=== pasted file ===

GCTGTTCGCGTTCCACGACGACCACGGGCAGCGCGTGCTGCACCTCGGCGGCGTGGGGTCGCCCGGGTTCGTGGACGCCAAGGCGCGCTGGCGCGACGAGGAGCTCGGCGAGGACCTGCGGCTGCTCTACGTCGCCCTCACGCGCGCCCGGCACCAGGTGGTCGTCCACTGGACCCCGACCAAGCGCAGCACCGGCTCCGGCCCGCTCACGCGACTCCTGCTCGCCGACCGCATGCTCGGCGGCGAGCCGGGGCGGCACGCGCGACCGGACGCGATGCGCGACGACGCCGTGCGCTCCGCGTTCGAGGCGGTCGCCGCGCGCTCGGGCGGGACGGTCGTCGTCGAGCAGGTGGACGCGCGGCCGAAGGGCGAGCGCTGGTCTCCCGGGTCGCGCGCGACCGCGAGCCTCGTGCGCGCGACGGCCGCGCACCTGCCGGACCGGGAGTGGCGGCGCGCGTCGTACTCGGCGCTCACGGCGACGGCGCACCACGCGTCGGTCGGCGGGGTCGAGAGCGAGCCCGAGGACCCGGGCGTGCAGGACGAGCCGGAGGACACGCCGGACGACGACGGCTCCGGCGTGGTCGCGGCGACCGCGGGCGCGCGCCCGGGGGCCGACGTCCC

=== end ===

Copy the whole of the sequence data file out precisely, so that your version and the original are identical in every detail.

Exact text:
GCTGTTCGCGTTCCACGACGACCACGGGCAGCGCGTGCTGCACCTCGGCGGCGTGGGGTCGCCCGGGTTCGTGGACGCCAAGGCGCGCTGGCGCGACGAGGAGCTCGGCGAGGACCTGCGGCTGCTCTACGTCGCCCTCACGCGCGCCCGGCACCAGGTGGTCGTCCACTGGACCCCGACCAAGCGCAGCACCGGCTCCGGCCCGCTCACGCGACTCCTGCTCGCCGACCGCATGCTCGGCGGCGAGCCGGGGCGGCACGCGCGACCGGACGCGATGCGCGACGACGCCGTGCGCTCCGCGTTCGAGGCGGTCGCCGCGCGCTCGGGCGGGACGGTCGTCGTCGAGCAGGTGGACGCGCGGCCGAAGGGCGAGCGCTGGTCTCCCGGGTCGCGCGCGACCGCGAGCCTCGTGCGCGCGACGGCCGCGCACCTGCCGGACCGGGAGTGGCGGCGCGCGTCGTACTCGGCGCTCACGGCGACGGCGCACCACGCGTCGGTCGGCGGGGTCGAGAGCGAGCCCGAGGACCCGGGCGTGCAGGACGAGCCGGAGGACACGCCGGACGACGACGGCTCCGGCGTGGTCGCGGCGACCGCGGGCGCGCGCCCGGGGGCCGACGTCCC